Australia has the second highest rate of malignant mesothelioma in the world. There are a lot of reasons for this, but the most obvious is that between the 1950s and 1970s, it had the highest per capita rate of asbestos use in the world. Roughly 700 Australians die of the asbestos-related disease each year, yet mesothelioma victims say that their government is failing them in one critical area: providing access to the immunotherapy drug Keytruda at the same reduced rate that has been made available to those diagnosed with melanoma and with lung cancer.
Mesothelioma victim Graham Clarke is a perfect (and vocal) example of mesothelioma victims who feel they are being ignored. Clarke is 71 years old, and has been diagnosed with malignant pleural mesothelioma. He’s been given little chance of living to see the end of the year, but the one thing that offers home is the immunotherapy drug Keytruda, which has proven effective in holding the illness at bay in others. Unfortunately, Keytruda is extremely expensive – at $6,000 per treatment with three treatments representing a complete course, it is far too expensive for most people to be able to afford. In Australia, a government agency called the Pharmaceutical Benefits Scheme has provided this life-saving drug to other cancer patients at the reduced price of just $40 per dose, but that benefit was originally only available to those diagnosed with melanoma. This week mesothelioma victims were excited when they learned that the benefit had been extended to include people diagnosed with lung cancer, then devastated when they learned that the extension did not include mesothelioma.
Speaking of his own reaction, the mesothelioma victim said, “What gets me is that I was getting calls from family and friends, saying ‘Isn’t this great? You’ll get it on the PBS’! But no, you don’t, because it isn’t your typical lung cancer.” The government’s failure to include the benefit for mesothelioma victims is the difference between $18,000 for three treatments and $120. As a result, he’s written to the country’s health minister, saying, “My question to you is this. When I can no longer afford to pay for my Keytruda treatment which will be sooner rather than later and therefore will not be able to get said treatment why should I be denied the chance to obtain Keytruda through the PBS. The only other alternative I have then is to die. I, along with other sufferers of Mesothelioma have a right to live and to obtain our treatment of Keytruda on the PBS. Please, can you make this happen?” For his part, the health minister explains that there is insufficient data available to include mesothelioma in the payment scheme. The Asbestos Disease Support Society is calling on the government to “show some compassion” and extend the benefit to mesothelioma victims.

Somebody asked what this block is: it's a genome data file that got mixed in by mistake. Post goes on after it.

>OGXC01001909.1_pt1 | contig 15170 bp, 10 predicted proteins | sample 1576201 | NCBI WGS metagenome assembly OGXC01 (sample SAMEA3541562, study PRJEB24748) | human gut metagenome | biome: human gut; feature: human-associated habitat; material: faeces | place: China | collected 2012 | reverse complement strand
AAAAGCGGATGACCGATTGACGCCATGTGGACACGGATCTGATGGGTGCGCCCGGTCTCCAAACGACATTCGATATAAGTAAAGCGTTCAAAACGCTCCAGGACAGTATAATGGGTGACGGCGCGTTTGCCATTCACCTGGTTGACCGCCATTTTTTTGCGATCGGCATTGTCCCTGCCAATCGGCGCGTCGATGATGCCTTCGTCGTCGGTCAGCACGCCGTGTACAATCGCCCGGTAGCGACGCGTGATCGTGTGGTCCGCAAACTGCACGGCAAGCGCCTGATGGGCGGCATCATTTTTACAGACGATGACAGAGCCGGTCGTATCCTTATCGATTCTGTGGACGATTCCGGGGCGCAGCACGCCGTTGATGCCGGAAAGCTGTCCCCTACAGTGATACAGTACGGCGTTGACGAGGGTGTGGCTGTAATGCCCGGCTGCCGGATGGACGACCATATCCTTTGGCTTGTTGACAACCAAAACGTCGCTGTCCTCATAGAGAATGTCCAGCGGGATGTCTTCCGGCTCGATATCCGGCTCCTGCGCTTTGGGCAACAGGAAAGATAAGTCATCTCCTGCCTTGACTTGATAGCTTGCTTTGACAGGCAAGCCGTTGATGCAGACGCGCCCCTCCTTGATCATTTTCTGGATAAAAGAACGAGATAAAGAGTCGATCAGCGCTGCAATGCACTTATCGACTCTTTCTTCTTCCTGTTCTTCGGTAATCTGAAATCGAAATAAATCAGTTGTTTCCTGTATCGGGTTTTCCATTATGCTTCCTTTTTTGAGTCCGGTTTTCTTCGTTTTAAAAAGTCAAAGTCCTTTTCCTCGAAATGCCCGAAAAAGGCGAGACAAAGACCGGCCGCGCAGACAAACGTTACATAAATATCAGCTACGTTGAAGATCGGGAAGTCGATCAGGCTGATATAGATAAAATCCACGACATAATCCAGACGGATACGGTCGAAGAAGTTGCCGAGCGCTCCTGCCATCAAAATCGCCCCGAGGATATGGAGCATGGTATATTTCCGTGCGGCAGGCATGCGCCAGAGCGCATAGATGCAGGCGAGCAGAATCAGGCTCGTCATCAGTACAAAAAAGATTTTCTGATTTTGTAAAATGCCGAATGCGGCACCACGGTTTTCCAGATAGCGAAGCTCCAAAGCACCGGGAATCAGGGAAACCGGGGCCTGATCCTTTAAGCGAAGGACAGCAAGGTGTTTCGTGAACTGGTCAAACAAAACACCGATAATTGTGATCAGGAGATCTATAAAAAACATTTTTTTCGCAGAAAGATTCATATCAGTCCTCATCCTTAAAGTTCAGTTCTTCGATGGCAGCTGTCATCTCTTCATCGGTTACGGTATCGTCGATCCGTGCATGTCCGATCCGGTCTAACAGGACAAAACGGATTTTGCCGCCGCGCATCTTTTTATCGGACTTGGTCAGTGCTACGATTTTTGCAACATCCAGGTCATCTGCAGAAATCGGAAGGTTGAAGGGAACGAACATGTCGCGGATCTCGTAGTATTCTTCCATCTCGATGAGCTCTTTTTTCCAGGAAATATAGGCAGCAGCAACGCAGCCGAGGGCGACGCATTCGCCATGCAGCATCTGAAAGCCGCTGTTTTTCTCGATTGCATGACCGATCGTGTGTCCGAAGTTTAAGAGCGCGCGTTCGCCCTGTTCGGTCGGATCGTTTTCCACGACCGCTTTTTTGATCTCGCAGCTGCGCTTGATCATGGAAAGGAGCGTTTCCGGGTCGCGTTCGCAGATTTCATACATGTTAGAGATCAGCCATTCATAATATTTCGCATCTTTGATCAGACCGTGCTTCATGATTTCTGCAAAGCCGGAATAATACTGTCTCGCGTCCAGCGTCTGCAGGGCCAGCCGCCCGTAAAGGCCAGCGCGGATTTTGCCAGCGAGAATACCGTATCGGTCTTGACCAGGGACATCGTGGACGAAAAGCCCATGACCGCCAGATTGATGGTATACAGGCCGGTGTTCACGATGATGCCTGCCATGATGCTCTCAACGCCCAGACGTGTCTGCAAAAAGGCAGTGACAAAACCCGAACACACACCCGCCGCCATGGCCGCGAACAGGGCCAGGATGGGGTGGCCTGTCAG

In the United States, there are numerous ways for mesothelioma victims to get assistance with paying for medicine and medical bills. For information on the resources available to you, contact the Patient Advocates at Mesothelioma.net at 1-800-692-8608.